So, I've got a little sweepstakes idea. The prize? You get to name a Caribbean island.
I've been looking at the game's cultures and base taxes. The object of this little guessing game is to guess which culture represents the most base tax in our game (in the year 1443)! Those of you who have been following the game since CK should have a pretty good idea of which cultures are dominant.
It works thusly: I am going to list a number of cultures. Your task is to sort them from highest to lowest base tax. The one who deviates least from the actual order gets the prize!
There are two categories: Peanuts and Players. Everyone who has ever played DoG counts as a player. Checking the save game is frowned upon >.
So, without further ado, the contestants (a.k.a. the cultures):
In the puke-yellow corner, we have Andalusian! Hailing from the hot but fertile lands of Southern Iberia, it is the first European culture to have spread to South America! Will this give them the edge? Will it compensate for being small for such a long time during EU3?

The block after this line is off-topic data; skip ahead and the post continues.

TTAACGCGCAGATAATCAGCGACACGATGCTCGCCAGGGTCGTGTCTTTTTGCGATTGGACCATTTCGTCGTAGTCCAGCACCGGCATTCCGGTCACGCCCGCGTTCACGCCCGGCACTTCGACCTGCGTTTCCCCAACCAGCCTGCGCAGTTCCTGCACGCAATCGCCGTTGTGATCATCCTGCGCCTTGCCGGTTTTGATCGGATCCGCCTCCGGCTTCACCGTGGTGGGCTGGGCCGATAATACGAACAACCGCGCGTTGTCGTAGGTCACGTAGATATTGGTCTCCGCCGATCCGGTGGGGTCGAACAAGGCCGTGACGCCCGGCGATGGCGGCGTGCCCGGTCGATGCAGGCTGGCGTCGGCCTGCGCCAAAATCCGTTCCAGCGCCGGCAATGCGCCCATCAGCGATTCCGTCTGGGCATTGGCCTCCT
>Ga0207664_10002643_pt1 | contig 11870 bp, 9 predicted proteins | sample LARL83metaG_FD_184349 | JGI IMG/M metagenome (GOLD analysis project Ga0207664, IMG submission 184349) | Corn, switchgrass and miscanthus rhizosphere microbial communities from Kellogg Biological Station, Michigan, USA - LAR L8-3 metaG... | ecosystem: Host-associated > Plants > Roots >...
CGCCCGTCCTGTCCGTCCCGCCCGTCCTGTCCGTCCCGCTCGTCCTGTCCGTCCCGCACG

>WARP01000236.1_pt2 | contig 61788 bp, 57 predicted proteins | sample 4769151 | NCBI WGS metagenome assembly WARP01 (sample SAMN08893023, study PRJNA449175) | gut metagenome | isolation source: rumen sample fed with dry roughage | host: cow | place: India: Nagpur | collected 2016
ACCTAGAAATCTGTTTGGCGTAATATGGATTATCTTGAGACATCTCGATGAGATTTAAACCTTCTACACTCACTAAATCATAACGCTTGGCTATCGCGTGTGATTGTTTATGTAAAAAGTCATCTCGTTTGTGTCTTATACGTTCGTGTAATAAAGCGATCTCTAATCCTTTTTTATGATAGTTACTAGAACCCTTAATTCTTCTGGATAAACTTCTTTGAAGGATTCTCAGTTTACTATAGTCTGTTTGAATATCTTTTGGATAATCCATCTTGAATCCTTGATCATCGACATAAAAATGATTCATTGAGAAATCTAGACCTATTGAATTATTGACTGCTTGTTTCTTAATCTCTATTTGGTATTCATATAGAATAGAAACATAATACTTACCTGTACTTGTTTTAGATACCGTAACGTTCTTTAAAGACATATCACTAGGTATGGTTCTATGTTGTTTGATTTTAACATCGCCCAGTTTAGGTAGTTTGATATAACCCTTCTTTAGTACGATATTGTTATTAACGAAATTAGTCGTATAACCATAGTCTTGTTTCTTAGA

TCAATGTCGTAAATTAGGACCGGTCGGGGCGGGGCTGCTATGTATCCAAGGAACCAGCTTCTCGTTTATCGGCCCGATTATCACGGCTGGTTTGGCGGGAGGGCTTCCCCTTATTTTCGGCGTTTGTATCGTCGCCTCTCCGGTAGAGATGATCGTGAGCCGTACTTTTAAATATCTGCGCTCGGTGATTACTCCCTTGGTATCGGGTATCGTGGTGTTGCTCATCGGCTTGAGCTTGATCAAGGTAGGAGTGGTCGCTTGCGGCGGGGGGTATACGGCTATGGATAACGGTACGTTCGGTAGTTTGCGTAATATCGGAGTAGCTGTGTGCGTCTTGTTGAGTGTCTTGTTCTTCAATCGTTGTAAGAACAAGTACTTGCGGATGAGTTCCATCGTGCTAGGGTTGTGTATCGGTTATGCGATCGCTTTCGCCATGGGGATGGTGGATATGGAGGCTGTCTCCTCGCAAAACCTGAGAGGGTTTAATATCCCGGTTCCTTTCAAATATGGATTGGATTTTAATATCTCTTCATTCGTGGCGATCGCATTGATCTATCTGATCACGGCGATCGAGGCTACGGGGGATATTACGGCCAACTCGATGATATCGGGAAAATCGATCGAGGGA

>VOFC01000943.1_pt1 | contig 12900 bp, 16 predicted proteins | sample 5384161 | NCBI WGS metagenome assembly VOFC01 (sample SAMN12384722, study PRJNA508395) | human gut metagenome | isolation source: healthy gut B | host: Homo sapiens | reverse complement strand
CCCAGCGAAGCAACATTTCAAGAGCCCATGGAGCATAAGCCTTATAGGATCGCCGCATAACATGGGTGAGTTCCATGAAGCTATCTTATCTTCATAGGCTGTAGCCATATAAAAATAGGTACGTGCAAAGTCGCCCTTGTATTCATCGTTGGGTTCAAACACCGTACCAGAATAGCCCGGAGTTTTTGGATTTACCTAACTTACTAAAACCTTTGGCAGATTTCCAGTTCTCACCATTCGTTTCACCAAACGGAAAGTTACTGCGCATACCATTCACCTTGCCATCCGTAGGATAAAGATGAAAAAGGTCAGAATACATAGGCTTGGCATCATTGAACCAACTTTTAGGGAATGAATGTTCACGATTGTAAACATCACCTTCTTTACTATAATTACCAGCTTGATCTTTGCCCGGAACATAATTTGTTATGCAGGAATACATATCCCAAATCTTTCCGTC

In the Green, the large, the mighty, the cold: the Russian! Will being a superpower throughout CK have helped? The provinces are big, but is their base tax, as well?
The Purple, the Outcast, the Fallen, the Greek! They may not have a country any more, but KoM converted quite a few provinces in his CK days! Where will it put them on the list?
In the middle, the Germans, Bavarian chief among them, have been said to have benefited from the Conversion. Will it help the Bavarians? Or is the Rhinelander so big it costs the Bavarians dearly? Your call!
Once mere barbarians, now the rulers of the richest Empire of Europe: the Croatian! Has OY managed to propel his humble peoples beyond their original beginnings? Can they surpass the big boys? Can you tell?
Some cultures have all the luck. Maghribi Arabic is one such culture, with not one, but two champions in the Caliphates! How did it fracture? Will two previous superpowers be enough to propel it to the top?